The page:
His wife Maria and daughter Isabel, waving at the camera and smiling hugely in front of the latticed window of Oria Station. It's a classic picture, everybody who has ever left atmosphere has the same one, from I-did-a-week-internship-at-the-shuttle-hub young students to ain't-touched-stone-in-a-decade permanent workers, but they're cute, nonetheless. There are a lot, like that, actually - Maria and Isabel, against a thousand different backdrops, with him eternally behind the camera.

She's growing so big, you send back.

The grav is lower there, only 0.6, and so in the next image their hair floats out around them like a cloud at the apex of their jump. (That one is a classic picture too.) When you close the picture, and then the window, and lean back, yours just flops lifelessly over the back of the chair.

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Eceon V475H is a gas giant, and the base there is suspended within its atmosphere only by its density - floating like a boat, he says, on the thicker, more metallic layers beneath. There is no horizon, in the image he sends you from there, just columns of purplish-orange clouds marching off into an infinite mist. You have to plant your feet very firmly onto the floor, and curl your fingers under the seat of your chair, viewing that one - it feels like riding one of those theme park elevators, your stomach falling as you imagine tumbling off the surface, and forever, into those clouds.

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Aren't you bored, stuck here on Earth?

Gosh, I mean, even in our grandparents' time, most people would never cross the Kármán line even once in their lives. It's so weird, to think like that. What situations about our lives today are going to seem totally foreign to our grandchildren?

You could probably get therapy for that, you know. You're really missing out.

Don't you feel so empty, though?

(No.)

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The pictures are all saved within a folder on your desktop, labelled with your brother's name. Sometimes, when you are that warm, pleasant sort of bored, you will open it and look back through them.

Coptis has seven moons, all with different orbital periods - as planets go, it is fairly young, and has not become tidally locked yet. He managed to catch them all in the sky at once, matching slivers of fingernails hanging above the mountains black with carbon below.

On Nuneth, it is the sunsets that are blue, because of suspended dust from the single continent's vast interior desert, and the noontides that burn yellow, and umber.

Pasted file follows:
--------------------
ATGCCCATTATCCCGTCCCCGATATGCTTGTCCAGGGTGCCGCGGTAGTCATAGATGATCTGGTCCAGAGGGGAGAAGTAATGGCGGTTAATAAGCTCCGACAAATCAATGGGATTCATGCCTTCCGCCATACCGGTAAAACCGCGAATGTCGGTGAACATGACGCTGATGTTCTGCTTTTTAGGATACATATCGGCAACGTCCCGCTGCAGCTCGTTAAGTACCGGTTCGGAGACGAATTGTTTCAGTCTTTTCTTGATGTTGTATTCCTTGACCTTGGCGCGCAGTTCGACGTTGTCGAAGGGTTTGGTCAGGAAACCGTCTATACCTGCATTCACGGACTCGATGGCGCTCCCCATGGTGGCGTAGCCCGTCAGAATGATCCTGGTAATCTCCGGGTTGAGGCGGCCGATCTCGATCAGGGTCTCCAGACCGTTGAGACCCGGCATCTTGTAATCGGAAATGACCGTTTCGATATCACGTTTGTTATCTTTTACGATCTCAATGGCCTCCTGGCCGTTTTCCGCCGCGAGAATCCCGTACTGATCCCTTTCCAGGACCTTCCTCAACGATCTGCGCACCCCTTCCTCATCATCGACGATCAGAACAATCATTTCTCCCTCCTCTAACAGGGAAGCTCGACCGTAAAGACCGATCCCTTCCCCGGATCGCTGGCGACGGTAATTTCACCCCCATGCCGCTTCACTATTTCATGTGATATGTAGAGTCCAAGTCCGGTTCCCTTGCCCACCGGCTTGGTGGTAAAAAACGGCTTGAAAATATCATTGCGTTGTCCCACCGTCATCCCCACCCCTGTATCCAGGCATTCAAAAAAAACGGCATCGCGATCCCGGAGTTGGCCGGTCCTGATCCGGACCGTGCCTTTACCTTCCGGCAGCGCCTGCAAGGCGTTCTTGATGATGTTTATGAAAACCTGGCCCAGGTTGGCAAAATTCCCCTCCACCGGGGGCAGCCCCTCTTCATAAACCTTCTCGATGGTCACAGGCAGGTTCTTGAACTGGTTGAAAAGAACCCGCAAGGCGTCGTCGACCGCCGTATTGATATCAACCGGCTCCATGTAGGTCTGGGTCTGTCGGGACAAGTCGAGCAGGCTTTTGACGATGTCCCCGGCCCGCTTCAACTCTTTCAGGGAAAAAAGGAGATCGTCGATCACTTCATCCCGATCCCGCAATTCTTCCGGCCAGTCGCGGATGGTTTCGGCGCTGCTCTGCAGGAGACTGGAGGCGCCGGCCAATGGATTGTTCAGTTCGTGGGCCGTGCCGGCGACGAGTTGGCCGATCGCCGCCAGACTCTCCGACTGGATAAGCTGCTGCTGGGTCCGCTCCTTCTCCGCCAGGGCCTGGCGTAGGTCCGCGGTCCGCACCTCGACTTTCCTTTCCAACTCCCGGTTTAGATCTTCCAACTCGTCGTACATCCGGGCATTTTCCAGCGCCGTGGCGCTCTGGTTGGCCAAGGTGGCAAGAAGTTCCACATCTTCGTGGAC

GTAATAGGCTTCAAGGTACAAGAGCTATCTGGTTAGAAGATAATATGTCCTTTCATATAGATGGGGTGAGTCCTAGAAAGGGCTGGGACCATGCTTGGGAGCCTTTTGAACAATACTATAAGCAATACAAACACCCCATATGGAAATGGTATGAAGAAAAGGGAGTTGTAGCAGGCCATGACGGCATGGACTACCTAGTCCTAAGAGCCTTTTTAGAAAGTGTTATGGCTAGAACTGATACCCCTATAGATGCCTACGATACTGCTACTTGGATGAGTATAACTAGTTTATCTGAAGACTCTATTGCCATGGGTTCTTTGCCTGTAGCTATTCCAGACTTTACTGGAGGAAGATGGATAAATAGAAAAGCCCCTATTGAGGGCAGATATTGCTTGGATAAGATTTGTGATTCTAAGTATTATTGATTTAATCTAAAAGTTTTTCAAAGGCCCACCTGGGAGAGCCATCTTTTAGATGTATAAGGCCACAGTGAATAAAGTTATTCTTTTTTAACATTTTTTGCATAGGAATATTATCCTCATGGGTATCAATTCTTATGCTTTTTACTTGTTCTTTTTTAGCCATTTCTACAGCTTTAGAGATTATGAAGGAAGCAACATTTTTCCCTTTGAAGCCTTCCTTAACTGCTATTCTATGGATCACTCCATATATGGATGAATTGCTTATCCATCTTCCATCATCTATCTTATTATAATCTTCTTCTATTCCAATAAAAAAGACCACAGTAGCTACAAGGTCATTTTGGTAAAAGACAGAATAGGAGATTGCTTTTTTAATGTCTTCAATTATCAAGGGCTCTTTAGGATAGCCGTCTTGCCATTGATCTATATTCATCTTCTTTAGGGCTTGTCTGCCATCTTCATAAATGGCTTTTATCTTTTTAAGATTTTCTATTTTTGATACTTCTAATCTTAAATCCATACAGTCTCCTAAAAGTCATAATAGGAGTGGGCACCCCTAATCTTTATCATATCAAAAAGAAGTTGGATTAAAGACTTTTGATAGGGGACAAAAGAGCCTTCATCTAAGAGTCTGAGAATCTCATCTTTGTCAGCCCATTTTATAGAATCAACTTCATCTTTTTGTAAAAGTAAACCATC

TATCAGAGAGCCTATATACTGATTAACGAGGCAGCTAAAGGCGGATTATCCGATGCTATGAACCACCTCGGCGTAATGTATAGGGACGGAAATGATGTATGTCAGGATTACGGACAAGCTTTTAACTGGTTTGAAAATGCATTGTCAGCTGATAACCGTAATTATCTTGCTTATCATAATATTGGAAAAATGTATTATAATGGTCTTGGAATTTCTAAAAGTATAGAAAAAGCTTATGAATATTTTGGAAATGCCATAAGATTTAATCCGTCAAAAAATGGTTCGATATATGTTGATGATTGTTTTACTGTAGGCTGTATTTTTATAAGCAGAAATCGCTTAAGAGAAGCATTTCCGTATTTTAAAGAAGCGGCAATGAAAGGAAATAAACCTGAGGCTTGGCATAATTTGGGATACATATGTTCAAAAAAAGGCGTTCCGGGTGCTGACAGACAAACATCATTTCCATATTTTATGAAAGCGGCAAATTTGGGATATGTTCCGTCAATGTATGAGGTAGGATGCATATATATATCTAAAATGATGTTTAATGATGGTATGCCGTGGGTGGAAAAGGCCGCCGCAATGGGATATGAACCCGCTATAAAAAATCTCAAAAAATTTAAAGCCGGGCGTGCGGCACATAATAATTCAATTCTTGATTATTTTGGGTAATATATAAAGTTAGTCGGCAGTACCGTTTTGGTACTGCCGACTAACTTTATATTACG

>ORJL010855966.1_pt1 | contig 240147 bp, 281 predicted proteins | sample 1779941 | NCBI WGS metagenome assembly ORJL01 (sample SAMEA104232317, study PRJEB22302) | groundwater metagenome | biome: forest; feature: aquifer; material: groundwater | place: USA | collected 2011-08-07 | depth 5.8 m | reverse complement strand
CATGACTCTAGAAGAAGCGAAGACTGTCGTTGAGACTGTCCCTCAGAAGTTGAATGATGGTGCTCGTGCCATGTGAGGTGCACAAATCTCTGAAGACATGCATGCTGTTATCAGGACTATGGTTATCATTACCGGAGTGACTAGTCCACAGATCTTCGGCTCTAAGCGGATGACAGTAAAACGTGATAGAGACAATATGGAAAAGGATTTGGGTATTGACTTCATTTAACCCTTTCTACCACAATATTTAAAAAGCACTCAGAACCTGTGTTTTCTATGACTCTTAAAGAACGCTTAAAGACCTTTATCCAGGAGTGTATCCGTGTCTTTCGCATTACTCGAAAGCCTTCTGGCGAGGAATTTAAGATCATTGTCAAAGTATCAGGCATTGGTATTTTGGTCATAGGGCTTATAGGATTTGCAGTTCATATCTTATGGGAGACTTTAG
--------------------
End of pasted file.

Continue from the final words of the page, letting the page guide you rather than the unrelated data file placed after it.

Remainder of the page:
Hemone hangs vast and ringed in the sky of Miktis, its moon; its gravitational pull drives the tidal range in its ammoniacal oceans higher than fifty meters. The swirling greens, yellows, and ambers make it look slightly like a fat, miraculously-suspended melon - you smirk, and trace the bands with your fingertip on the screen.

You never copped to that twin telepathy thing, where sometimes siblings can see out through each other's eyes. But you wonder if he is thinking of it, when he sends them. That though you cannot be together in the flesh, you can still share a life, still look upon the same skies.

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It is almost blackberry season, here, you write, in response to a picture of clouds that stain the same purplish-black in the light of their red dwarf as the juice. The rain had been beating against your windows all morning, but it has tapered off to just a few droplets - good for ripening fruit. Remember how we would always go out and pick them, around this time?

I remember. The words are just text, but you think you can feel the smile in them, from 200 light-years away. I kind of miss it.

You can imagine, that the hydroponic stacks are not the same. Come back, then. Come settle with me, and we can do that.

Five years still on the commission. It's rueful. I don't think I told you we fly out again in five days. Blainn-835a. It's pretty terrestrial, apparently, habitable zone and everything. Station there is only a couple of years old, so I don't know why they think they need an entire workup. I'm just going to be grateful to go outside without a SAS again. This place is getting a little claustrophobic.

Be safe, you write back, and say hello to Maria and Ellie for me. You give him your sympathies on the proportion of Pleurotus-dependent food items at his current base - planetside agriculture can get away with slow-growing fruit, or even some livestock-based food production, but moon bases do not have that luxury - and finish with I love you. XOXO.

And you press send, and when the confirmation beeps you let yourself rise, and stretch, and mosey out through the screen door onto your small porch. The rainstorm has scrubbed the world clean, and immediately you are enveloped in a wave of petrichor; your Crocosmia glitter like cut topaz under the hanging droplets, and the maple overlapping peridot sheets. But one step down, and the loam cradles the soles of your bare feet as you go out into your garden, absently flicking drops off the Lunaria, the spiny Eryngium, the trailing profusion of purple sweet pea that has sprawled from its trellis into the lawn.

Above you, the wind shreds the clouds into glittering silken threads. Below, your Artemesia and lavender reflect the tint, and when you bend down to smell them, a whole world comes with the inhale - every grain of soil, every leaf and root, the worms and insects that crawl beneath the surface and whirr over your flowers, every bloom and every drop of rain - all drawn down into your breast.

And you are so, so full.

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You go out, that night, and lie down upon the still-damp grass. The camera is heavy in your hand - it is an old thing, hovering somewhere in the no-man's-land between obsolescence and heirloom-hood, but for this, sometimes the old ways are the best.

The world breathes around you, in the faint chirping of crickets and the rustle of a breeze in the treetops. Breathes until you line up the lens, and press down on the capture, and hear the faint click.

He will open the transmission to see what people have seen for 300,000 years: the thirteen-mared moon, and Cassiopeia upon her throne, and, striding up over the horizon towards the zenith, Gemini, their hands clasped across light-years.